On a hazy August day in Missoula, MT, 26,472 people in Washington-Grizzly Stadium and almost one million more at home held their breath with two seconds left on the clock. Fourth and goal with the game on the line, the North Dakota State end zone just one yard away.
Four-time national champions need one stop against the vaunted Bob Stitt air-raid offense, but University of Montana running back Joey Counts takes the ball and smashes through the point of attack through to pay dirt.
On a stormy, then sunny August day in Fargo, ND, indoors in the revamped Fargodome, kicker Jacob Smoak lines up for a 51-yard field goal to send his Buccaneers home to Charleston Southern, victors of the latest edition of the FCS Kickoff.
Bison head coach Chris Klieman calls a timeout to ice him, while 18,881 anxiously wait and then riotously yell to keep the game alive for overtime. Snap, spot and hold are good and the kick has the distance. Hooking and hooking and just wide left. Free football for everyone until running back King Frazier’s first play touchdown scamper and a four-and-out stand by the Bison defense to shut down the game in just five plays.
People say ESPN’s SEC-biased with coverage on college football’s superior conference, but NDSU has become ESPN’s newest suitor and for good reason. What program can boast five-straight national championships and a top two pick in the NFL Draft? Not even ‘ol ‘Bama.
The Bison have done their fair share in the deal too giving ESPN two down-to-the-wire games to open up the college football season a week earlier than everyone else.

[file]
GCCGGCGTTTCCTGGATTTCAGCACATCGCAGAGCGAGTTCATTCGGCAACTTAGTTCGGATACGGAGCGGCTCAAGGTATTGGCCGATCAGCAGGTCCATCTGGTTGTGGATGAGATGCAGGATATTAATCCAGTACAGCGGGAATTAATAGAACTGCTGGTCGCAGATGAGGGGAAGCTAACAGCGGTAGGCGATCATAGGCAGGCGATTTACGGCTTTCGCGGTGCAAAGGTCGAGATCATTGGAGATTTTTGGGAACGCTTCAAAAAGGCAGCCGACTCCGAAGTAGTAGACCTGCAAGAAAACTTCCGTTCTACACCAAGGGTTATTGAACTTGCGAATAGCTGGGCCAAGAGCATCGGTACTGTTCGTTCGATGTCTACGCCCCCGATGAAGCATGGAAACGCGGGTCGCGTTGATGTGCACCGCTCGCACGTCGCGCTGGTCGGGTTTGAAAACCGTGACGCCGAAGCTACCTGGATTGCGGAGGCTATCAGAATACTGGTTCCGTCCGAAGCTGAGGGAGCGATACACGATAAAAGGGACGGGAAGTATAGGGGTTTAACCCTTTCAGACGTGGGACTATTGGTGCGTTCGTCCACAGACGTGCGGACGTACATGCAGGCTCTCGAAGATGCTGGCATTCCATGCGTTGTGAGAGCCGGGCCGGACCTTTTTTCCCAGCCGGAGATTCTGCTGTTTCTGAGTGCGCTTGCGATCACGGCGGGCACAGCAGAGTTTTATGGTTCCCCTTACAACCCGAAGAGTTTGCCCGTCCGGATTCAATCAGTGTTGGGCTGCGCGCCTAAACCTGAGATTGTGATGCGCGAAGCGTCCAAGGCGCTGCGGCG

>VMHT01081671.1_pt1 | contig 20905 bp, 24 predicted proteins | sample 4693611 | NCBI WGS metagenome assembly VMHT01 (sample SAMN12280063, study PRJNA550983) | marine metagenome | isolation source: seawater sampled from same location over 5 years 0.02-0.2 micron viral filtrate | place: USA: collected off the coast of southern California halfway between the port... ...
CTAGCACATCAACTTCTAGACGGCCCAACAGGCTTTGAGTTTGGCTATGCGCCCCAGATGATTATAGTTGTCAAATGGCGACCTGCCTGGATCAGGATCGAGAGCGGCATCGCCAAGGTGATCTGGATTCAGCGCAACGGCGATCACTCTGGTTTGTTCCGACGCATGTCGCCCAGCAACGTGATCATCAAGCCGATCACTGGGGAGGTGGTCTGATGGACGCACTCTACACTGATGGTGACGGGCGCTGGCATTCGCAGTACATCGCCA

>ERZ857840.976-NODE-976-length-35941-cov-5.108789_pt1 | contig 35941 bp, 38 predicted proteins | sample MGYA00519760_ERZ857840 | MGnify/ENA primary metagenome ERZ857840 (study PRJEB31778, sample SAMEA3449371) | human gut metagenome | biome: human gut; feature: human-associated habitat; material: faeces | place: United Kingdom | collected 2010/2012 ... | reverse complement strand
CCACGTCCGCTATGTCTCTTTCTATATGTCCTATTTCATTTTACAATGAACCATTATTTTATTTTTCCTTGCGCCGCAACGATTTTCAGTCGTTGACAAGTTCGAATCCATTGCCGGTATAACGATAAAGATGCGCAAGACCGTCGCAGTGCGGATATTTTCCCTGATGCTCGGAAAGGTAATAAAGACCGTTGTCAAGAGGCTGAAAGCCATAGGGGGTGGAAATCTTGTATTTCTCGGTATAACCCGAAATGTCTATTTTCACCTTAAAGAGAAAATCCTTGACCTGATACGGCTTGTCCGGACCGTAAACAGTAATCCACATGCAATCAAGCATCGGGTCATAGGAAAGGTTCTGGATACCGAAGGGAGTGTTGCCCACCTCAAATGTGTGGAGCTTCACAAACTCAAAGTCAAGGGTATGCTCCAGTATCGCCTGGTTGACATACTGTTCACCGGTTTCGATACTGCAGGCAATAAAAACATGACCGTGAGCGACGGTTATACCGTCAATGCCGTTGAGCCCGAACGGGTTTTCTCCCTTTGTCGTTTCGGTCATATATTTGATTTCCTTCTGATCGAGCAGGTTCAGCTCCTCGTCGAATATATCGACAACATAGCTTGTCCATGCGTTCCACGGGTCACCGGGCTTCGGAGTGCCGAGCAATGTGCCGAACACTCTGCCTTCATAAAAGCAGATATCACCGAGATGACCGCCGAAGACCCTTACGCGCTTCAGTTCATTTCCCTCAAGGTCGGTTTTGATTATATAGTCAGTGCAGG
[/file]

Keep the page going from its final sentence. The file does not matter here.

“It’s great for FCS football. The matchups have been dynamite,” Klieman said of the FCS Kickoff games, which began in 2014 with Sam Houston State traveling to the NDSU’s next opponent Eastern Washington.
With all of the drama jam-packed into the first football game of the year, the FCS Kickoff doesn’t carry the weight a game in the Football Bowl Subdivision does where only four teams make it to the College Football Playoff.
The FCS invites 24 teams to the postseason, so one loss in August makes little difference in the long run, especially against a formidable playoff-caliber foe. In 2014, Eastern Washington took down the Bearkats, but Sam Houston State had the last laugh in the playoffs that year making it one round further before losing to NDSU in the semifinals.
Last year posed a rematch of the season’s first game, which happened to be in the second round of the playoffs with a different outcome than the first meeting.
Not only is the FCS Kickoff too early in the season to accurately predict what will transpire in December, the season’s too green to even draw overarching conclusions for what might happen in a couple weeks at the University of Iowa.
Mistakes were made by players and referees alike in that game, but that’s to be expected for teams coming off a shorter offseason and shorter preseason. The offseason’s even shorter when considering NDSU was one of two teams to go three weeks longer than every other FCS team.
That’s been the case for the last five years. Those practice and game reps are invaluable for the Bison, especially the younger crop. The exposure on ESPN might be even more treasured. But on the other side of the coin, a regular start to the season would make a difference too.
“Love the FCS Kickoff, but glad we’re not playing in it next year. Tough to start camp in July for how long our seasons have gone,” Klieman said.